SUBSCRIBE: Print / eNewsletter
Even Those With Susceptibility Genes Can Lower Breast Cancer Risk
People who carry a germline breast cancer susceptibility mutation can still substantially lower their risk of developing breast cancer, according to a new study.
Arsenic in Drinking Water Linked to Uptick in Bladder Cancer?
The higher incidence of bladder cancer in the Northeast in the last 50 years may be attributed to the presence of arsenic in the drinking water, according to a new study.
Study: No Decline in Breast Cancer Detection Rate of Mammogram Reader Over Course of Session, Day
The accuracy of interpreting a breast cancer screening mammogram is not diminished as clinicians get toward the end of a session.
Exercise Could Lower Cervical Cancer Risk
Women who do not engage in regular physical activity have an increased risk of developing cervical cancer, according to a new study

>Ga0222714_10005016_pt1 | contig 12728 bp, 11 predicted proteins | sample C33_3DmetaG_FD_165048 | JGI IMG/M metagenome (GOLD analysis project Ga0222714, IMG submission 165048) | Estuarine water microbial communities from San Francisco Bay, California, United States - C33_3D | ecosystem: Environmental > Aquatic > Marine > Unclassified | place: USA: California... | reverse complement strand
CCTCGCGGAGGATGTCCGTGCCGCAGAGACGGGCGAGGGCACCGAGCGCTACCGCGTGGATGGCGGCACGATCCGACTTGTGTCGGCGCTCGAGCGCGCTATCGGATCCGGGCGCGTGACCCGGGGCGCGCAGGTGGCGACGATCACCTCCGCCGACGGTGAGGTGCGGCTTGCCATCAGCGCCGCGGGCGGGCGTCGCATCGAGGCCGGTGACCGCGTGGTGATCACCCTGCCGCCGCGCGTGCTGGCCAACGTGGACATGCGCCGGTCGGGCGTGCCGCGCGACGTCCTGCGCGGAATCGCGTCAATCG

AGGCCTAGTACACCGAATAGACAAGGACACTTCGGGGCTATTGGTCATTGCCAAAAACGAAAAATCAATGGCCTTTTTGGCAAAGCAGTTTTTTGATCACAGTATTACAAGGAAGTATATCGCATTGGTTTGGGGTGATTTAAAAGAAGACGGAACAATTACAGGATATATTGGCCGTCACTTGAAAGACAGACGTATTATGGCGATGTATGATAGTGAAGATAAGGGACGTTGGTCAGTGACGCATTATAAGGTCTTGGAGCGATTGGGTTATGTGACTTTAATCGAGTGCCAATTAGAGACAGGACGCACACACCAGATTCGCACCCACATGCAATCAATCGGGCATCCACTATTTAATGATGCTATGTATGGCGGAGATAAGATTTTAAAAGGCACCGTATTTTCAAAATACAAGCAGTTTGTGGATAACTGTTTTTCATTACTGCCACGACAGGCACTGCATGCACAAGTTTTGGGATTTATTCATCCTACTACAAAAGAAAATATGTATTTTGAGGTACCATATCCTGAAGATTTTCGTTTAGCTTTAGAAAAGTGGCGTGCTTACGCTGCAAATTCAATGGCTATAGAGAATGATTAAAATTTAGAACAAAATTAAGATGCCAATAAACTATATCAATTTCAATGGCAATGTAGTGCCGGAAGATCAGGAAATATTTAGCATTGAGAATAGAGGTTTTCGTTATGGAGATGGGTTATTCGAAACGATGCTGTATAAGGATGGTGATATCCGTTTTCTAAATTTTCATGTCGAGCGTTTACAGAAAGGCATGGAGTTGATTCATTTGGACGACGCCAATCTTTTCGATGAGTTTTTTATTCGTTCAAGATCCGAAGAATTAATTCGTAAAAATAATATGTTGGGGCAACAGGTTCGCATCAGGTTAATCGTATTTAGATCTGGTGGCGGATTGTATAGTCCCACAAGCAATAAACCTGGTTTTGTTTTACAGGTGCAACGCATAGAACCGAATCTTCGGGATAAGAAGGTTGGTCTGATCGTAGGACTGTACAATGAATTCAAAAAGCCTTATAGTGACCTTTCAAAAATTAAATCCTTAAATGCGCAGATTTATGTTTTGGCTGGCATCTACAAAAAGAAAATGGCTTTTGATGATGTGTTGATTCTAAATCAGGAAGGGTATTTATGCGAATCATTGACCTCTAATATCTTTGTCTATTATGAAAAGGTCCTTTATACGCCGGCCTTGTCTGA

Cancer Patient Receives First Penile Transplant Performed in United States
A team of surgeons performed the first genitourinary reconstructive penile transplant in the United States on a patient whose penis was removed due to a rare form of penile cancer.
Study: Half of Cancer Deaths Preventable With Healthier Lifestyle
Half of all cancer deaths and 20% to 40% of cancer cases in the United States could potentially be prevented if individuals adopted healthier lifestyles, according to a new study.
FDA Approves New Drug for Bladder Cancer
The FDA has granted accelerated approval to atezolizumab (Tecentriq) for the treatment of locally advanced or metastatic urothelial carcinoma—the most common type of bladder cancer.
Statins May Not Lower Colorectal Cancer Risk
A new study suggests that cholesterol levels rather than cholesterol-lowering statin drugs may actually be responsible for the decrease in colorectal cancer risk.
Aspirin Use Linked to Decreased Risk of Bile Duct Cancer
Regular use of aspirin may reduce the risk of developing cholangiocarcinoma, according to the results of a new study.
Cognitive Behavioral Therapy Reduced Survivors’ Memory-Related Issues
Cognitive behavioral therapy may reduce long-term memory-related issues linked to chemotherapy treatment in cancer survivors.